Interim dean steps up out of ‘caretaker role’ to lead Beasley

Gregory Mandel, Beasley School of Law’s new dean, has served as interim dean since July.

Gregory Mandel was recently named as the new dean of the Beasley School of Law. GENEVA HEFFERNAN | ASST. PHOTO EDITOR

To Gregory Mandel, the Beasley School of Law already has a strong regional reputation, but as the newly appointed dean, he wants to extend this reputation around the world.

Mandel, who has worked at Temple for 10 years and is the Peter J. Liacouras Professor of Law, served as the school’s interim dean after JoAnne Epps left in July to become Provost.

Last week, he was officially appointed to the deanship.

The application for the Beasley School of Law deanship invited people of “nontraditional backgrounds” to apply. Mandel said hiring processes in the future for faculty and other positions will follow this mindset.

Mandel added that he is excited to step out of the “caretaker role” he was in as interim dean.

“This is now a chance to think about where we go from here, how we build on the success that we’ve had,” Mandel added.

Mandel said he wants to expand the law school’s name nationally and internationally through stronger relationships with different institutions. He said he hopes to strengthen relationships and increase its name locally with institutions like the National Constitution Center, and at the state level in the Attorney General’s office.

“With Greg at the helm, the law school is poised to build on the momentum established by decades of faculty excellence and the visionary guidance of its former dean, Provost JoAnne Epps,” President Richard Englert said in a news release.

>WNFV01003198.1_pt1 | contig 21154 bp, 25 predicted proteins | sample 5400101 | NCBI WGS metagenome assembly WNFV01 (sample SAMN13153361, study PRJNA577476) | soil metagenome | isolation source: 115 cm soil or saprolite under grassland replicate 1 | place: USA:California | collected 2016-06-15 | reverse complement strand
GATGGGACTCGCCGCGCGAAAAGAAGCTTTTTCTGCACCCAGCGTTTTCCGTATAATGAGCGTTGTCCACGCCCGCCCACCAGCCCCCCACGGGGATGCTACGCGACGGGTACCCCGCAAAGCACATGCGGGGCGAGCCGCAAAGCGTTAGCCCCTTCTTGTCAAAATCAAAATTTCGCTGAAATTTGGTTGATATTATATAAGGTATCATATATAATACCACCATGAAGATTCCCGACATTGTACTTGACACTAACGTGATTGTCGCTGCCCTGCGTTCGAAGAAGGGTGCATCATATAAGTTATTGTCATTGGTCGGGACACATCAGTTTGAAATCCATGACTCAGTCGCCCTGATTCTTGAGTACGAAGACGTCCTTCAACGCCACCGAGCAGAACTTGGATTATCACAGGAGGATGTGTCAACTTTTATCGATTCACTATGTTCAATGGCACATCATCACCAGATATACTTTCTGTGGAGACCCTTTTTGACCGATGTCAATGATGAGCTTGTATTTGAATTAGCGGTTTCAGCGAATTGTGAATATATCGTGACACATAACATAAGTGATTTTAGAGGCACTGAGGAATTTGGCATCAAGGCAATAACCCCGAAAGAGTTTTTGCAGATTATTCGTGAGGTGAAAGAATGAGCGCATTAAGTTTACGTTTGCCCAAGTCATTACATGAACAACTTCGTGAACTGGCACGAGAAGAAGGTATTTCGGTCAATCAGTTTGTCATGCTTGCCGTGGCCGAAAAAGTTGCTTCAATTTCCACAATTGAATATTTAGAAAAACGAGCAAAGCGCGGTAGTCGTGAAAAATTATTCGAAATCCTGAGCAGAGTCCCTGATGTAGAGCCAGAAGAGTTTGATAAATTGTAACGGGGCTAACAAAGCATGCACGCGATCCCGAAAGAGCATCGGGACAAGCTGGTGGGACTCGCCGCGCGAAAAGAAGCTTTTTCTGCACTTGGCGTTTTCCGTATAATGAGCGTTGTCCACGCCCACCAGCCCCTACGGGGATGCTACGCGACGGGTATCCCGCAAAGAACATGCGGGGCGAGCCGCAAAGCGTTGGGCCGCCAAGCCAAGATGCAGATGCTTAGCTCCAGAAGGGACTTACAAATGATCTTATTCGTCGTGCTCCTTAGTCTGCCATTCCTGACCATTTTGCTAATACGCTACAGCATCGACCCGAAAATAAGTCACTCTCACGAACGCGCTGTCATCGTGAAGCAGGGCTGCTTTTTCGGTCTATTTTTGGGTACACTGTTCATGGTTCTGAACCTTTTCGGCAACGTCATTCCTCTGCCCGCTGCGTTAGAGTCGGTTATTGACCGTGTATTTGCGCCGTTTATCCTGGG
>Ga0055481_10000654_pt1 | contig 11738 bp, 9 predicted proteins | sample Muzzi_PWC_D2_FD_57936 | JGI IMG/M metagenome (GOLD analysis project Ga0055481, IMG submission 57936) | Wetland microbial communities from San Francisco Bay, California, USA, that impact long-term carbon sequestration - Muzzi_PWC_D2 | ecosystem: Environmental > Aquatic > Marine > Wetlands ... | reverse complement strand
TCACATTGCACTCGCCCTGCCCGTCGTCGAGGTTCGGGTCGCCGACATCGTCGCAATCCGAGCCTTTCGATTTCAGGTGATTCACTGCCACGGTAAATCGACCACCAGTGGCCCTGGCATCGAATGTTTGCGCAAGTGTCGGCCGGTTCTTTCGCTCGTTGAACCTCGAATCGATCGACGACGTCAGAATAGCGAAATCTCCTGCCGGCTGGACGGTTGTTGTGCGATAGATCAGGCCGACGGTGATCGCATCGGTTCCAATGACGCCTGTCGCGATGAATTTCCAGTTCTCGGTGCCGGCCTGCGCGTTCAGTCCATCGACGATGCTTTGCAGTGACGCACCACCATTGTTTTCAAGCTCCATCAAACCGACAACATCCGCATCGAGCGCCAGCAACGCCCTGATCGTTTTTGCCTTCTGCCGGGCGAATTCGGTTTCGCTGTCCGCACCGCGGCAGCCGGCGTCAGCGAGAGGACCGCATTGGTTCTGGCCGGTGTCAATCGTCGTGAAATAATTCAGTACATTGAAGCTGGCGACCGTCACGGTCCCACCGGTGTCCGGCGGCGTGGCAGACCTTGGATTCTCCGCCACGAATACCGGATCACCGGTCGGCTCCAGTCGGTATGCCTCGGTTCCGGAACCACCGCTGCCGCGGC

He said he will also work toward making the school a leader in providing access and admission to underserved groups.

“There’s funding to do some research on what kinds of outreach work and what kinds of support for students before law school, during law school, after law school helps us achieve that mission,” Mandel added. “So we can enhance not only our school and how we attract and support students here, but then also hopefully some of those lessons can redound for other schools and help to improve the role law schools can play in social mobility.”

Supporting some of the law school’s community outreach programs like the Legal Aid Office and the Sheller Center for Social Justice will continue and expand, Mandel said.

He said the role of law schools in society is to improve the lives of their surrounding communities.

“When you think about the role that law schools can play in helping to better support society, we do that through our [scholarly work], we do that through our advocacy, through our community engagement, through training the next generation of lawyers,” Mandel added.

“All of that can help support a community. And we have a community with a lot of needs right around us,” he added. “We have lots of communities in need throughout Philadelphia and throughout the region.”

Gillian McGoldrick can be reached at or on Twitter @gill_mcgoldrick.

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